This year, for the first time since 1888, Thanksgiving and Hanukkah coincide in what many in the Jewish community are calling “Thanksgivukkah.” The eight-day Jewish holiday begins at sundown on Wednesday. The next day is Thanksgiving.
Hanukkah celebrates a great war between the Maccabees, a Jewish rebel army attempting to regain control of Judea, from the Greek-Syrians who denied the Jews the right to live full Jewish lives.
Following the military victory, the temple in Jerusalem was rededicated ( hanukkah in Hebrew). A lamp in the temple, so the story goes, with one day’s worth of oil burned for eight days. It is this miracle, symbolizing the religious freedom of the Jewish people that is commemorated through lighting the Hanukkah candles.
Thanksgiving has evolved from the gathering in Plymouth of English Pilgrims and native Wampanoags to a holiday declared by the Continental Congress in 1777 as a unifying day when, “at one time and with one voice the good people may express the grateful feeling of their hearts.” As president, in 1789, George Washington focused on enshrining the values of the new country, declaring it a day of public thanksgiving and prayer for “the civil and religious liberty with which we are blessed.”
The coincidence of these two holidays provides an opportunity to show appreciation for the miracle that is the United States of America.
These two separate and distinct holidays, one non-sectarian and the other Jewish, emphasize two halves of the whole of America’s promise and they symbolize why the United States is a beacon of hope to the rest of the world.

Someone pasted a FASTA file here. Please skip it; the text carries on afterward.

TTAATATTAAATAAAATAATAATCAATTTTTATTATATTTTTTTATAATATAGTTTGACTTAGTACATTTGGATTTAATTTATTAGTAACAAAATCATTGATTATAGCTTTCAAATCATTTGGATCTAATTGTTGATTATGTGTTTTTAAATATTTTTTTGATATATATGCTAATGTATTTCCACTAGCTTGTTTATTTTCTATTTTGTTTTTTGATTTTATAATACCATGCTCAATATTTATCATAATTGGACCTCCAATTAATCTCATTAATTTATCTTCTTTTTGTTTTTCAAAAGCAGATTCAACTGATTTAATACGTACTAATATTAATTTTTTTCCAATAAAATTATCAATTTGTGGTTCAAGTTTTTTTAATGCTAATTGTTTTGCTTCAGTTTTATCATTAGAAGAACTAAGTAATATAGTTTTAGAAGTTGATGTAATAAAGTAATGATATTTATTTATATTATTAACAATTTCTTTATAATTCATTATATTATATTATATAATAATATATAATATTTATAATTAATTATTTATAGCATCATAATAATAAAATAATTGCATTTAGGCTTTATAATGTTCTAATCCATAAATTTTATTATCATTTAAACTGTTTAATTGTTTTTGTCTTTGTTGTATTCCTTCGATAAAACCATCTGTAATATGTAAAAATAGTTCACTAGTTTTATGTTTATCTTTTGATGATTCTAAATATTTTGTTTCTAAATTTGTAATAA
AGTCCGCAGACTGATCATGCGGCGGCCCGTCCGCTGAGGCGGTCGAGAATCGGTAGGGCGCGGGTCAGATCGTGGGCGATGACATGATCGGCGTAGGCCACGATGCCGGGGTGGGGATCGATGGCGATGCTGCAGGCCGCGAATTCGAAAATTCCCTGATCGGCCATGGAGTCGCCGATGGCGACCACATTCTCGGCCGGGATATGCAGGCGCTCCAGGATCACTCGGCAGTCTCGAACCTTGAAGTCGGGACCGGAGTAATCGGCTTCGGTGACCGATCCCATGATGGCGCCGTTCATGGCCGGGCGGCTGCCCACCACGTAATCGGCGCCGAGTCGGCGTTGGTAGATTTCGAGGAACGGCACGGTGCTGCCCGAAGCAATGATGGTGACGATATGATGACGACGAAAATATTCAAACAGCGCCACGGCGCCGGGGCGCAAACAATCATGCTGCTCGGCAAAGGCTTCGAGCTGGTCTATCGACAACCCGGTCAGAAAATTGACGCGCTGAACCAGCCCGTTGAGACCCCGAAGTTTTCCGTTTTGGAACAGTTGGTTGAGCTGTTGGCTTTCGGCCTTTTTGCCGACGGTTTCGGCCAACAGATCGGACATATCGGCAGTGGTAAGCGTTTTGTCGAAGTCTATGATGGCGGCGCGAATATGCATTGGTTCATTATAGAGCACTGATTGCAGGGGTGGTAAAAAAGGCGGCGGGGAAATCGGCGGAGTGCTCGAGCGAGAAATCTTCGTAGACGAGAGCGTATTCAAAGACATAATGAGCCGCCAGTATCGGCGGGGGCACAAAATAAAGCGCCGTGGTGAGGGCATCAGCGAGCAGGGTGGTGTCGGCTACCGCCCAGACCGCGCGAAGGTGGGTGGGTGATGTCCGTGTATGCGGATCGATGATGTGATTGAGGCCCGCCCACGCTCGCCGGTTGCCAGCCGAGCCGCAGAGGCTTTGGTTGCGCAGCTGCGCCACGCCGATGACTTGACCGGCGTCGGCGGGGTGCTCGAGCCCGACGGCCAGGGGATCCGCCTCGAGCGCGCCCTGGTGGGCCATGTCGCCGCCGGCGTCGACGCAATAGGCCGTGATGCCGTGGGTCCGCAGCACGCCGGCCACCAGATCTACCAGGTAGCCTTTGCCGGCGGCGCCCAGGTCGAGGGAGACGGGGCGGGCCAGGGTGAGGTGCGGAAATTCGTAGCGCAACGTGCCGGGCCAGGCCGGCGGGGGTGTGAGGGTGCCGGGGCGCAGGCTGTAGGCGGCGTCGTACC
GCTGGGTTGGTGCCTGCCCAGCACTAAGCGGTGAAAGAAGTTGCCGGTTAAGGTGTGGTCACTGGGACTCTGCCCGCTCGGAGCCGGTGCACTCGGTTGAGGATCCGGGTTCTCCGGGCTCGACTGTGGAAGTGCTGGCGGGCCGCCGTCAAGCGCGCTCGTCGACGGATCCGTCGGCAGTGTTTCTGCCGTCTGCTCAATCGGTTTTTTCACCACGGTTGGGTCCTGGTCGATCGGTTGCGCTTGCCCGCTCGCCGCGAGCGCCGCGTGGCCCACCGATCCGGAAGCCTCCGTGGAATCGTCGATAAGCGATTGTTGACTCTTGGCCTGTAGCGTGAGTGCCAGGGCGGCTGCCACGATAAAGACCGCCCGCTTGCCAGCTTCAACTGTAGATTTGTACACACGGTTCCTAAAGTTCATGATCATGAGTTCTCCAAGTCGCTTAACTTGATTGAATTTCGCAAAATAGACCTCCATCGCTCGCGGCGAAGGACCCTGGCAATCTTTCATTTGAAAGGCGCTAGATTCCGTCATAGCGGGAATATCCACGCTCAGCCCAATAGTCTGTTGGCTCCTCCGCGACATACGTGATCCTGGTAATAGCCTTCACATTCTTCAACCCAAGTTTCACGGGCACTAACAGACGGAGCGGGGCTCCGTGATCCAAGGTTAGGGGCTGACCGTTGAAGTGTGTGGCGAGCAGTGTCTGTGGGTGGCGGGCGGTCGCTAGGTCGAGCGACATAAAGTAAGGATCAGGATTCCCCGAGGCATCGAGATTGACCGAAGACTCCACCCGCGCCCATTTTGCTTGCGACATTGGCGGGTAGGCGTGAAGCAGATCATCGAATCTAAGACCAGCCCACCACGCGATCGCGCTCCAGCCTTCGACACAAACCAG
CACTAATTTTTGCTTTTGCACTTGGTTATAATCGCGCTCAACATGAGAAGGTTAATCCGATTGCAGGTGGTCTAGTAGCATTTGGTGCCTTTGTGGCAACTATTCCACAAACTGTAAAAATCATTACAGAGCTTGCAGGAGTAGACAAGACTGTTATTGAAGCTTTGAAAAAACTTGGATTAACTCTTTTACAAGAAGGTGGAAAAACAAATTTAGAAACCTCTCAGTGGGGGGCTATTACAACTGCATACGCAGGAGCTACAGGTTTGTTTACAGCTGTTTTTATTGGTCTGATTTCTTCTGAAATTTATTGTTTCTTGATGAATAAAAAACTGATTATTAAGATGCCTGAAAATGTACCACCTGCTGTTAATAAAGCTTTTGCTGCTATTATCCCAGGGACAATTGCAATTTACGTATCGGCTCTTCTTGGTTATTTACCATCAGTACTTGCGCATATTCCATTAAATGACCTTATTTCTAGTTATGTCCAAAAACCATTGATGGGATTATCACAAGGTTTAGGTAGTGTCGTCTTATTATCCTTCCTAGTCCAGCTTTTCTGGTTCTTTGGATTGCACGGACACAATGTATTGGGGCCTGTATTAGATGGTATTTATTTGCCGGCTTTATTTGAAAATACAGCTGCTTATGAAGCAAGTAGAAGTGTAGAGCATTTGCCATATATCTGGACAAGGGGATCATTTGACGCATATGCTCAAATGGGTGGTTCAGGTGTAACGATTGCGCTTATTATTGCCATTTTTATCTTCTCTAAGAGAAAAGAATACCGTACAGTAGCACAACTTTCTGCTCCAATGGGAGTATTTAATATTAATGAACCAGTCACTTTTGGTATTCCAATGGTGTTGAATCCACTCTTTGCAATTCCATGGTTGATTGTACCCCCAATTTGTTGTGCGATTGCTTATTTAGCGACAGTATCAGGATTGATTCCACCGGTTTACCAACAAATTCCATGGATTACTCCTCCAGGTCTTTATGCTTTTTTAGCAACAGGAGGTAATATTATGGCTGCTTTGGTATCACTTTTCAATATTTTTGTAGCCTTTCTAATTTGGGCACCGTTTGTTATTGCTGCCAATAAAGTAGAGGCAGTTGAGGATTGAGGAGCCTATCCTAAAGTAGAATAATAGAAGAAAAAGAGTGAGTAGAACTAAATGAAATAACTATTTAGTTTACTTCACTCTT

Thanksgiving is a day to appreciate how our heritage enriches America and our democratic values unite us. At a time of rapid demographic change in the United States and around the world, coupled with deepening global issues, it is increasingly important that we Americans view our individual and communal differences as a source of vitality and strength, not a cause for division.
In a world too often threatened by differences, Thanksgiving is a unifying holiday that people of all ethnic, cultural and religious backgrounds can celebrate.
At the same time, part of what makes the United States unique is that minorities are able to express our own different identities without fear of attack. This right of minorities to worship differently than the majority while still being treated equally under the law, is what we call pluralism, and it is a bedrock principle of democratic societies. It is what brought the Pilgrims to the United States, and it is what immigrants, the descendants of immigrants, and those who came to America under the cruelest of circumstances have prayed for and always sought.
At this time in history, it is more important than ever to remember and appreciate this country’s uniqueness. American civic and political traditions have made it possible for minorities to participate fully in this society. And our commitment to pluralism and diversity permits groups the opportunity to pursue their goals while coalescing with others around shared concerns.
These two aspects of America — the ability to celebrate unifying holidays like Thanksgiving, coupled with the ability to maintain our particular faith or cultural traditions — strengthens our society and gives hope and inspiration to people around the globe.
May we continue to be thankful for the blessing that is the United States of America.
Brian Siegal is the Director of AJC’s Miami and Broward Regional Office.